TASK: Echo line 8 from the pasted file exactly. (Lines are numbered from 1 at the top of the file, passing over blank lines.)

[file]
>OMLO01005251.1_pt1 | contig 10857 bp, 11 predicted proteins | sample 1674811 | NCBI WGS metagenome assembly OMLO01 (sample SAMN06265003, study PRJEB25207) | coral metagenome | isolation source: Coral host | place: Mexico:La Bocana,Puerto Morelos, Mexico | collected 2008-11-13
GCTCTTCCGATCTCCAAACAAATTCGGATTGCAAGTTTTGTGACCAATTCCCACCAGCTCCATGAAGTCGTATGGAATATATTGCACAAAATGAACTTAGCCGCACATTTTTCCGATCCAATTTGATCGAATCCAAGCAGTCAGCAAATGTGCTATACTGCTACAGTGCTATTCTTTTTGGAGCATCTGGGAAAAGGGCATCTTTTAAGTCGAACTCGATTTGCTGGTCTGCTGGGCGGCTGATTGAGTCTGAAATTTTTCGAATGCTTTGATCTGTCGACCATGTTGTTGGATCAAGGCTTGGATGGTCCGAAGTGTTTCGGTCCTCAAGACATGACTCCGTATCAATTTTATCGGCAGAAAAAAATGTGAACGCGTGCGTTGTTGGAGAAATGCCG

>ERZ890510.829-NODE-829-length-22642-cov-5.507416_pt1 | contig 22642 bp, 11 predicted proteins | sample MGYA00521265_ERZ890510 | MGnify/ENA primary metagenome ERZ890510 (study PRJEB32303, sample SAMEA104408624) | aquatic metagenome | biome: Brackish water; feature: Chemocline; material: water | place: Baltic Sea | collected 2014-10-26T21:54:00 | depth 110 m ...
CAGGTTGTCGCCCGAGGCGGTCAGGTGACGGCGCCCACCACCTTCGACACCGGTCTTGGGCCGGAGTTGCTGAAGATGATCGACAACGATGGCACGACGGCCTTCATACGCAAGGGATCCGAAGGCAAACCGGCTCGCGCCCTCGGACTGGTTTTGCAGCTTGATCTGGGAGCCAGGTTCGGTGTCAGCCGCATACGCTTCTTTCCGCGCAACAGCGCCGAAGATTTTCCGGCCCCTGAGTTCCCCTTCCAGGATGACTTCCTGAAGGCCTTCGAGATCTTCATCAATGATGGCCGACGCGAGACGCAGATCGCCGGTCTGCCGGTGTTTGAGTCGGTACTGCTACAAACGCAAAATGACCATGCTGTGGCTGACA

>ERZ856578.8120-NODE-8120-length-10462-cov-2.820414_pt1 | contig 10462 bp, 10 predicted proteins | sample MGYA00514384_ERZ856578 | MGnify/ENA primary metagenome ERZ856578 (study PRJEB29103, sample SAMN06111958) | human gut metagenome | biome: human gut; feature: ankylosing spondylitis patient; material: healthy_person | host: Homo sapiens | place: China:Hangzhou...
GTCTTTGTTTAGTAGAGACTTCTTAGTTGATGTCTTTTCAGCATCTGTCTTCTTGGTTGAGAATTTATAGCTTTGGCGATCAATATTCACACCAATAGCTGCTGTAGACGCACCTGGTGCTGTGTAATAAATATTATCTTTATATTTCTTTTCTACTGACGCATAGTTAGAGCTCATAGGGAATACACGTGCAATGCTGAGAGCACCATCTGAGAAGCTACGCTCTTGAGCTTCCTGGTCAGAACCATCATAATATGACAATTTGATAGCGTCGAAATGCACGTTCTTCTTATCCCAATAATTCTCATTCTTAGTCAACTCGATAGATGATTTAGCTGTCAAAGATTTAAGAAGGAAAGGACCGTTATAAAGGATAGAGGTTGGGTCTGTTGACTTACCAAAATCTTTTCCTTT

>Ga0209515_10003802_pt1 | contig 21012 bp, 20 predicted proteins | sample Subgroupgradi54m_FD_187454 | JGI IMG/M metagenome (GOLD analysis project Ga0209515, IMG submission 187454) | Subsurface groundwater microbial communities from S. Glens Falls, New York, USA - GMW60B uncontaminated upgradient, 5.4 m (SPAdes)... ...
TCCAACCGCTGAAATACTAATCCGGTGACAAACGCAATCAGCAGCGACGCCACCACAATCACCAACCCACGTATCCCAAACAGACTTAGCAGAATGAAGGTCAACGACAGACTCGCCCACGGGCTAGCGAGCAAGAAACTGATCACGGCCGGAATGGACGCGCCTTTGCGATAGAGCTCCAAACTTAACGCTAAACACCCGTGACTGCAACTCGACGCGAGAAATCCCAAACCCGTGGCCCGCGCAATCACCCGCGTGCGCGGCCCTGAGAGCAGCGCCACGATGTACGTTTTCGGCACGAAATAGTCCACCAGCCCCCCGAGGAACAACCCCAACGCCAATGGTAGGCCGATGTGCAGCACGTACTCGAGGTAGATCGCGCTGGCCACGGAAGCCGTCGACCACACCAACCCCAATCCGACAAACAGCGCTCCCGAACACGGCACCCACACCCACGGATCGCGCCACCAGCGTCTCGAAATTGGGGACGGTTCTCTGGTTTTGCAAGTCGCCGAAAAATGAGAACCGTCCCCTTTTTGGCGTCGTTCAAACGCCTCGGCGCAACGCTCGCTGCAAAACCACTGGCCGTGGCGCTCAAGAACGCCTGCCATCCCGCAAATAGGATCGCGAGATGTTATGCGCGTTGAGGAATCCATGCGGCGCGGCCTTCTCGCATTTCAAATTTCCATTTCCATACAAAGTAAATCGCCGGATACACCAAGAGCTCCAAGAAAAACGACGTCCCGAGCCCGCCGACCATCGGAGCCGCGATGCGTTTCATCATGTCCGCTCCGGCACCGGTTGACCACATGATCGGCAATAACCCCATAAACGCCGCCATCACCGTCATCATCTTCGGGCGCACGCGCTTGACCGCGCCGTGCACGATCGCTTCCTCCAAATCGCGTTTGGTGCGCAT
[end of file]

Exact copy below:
TCCAACCGCTGAAATACTAATCCGGTGACAAACGCAATCAGCAGCGACGCCACCACAATCACCAACCCACGTATCCCAAACAGACTTAGCAGAATGAAGGTCAACGACAGACTCGCCCACGGGCTAGCGAGCAAGAAACTGATCACGGCCGGAATGGACGCGCCTTTGCGATAGAGCTCCAAACTTAACGCTAAACACCCGTGACTGCAACTCGACGCGAGAAATCCCAAACCCGTGGCCCGCGCAATCACCCGCGTGCGCGGCCCTGAGAGCAGCGCCACGATGTACGTTTTCGGCACGAAATAGTCCACCAGCCCCCCGAGGAACAACCCCAACGCCAATGGTAGGCCGATGTGCAGCACGTACTCGAGGTAGATCGCGCTGGCCACGGAAGCCGTCGACCACACCAACCCCAATCCGACAAACAGCGCTCCCGAACACGGCACCCACACCCACGGATCGCGCCACCAGCGTCTCGAAATTGGGGACGGTTCTCTGGTTTTGCAAGTCGCCGAAAAATGAGAACCGTCCCCTTTTTGGCGTCGTTCAAACGCCTCGGCGCAACGCTCGCTGCAAAACCACTGGCCGTGGCGCTCAAGAACGCCTGCCATCCCGCAAATAGGATCGCGAGATGTTATGCGCGTTGAGGAATCCATGCGGCGCGGCCTTCTCGCATTTCAAATTTCCATTTCCATACAAAGTAAATCGCCGGATACACCAAGAGCTCCAAGAAAAACGACGTCCCGAGCCCGCCGACCATCGGAGCCGCGATGCGTTTCATCATGTCCGCTCCGGCACCGGTTGACCACATGATCGGCAATAACCCCATAAACGCCGCCATCACCGTCATCATCTTCGGGCGCACGCGCTTGACCGCGCCGTGCACGATCGCTTCCTCCAAATCGCGTTTGGTGCGCAT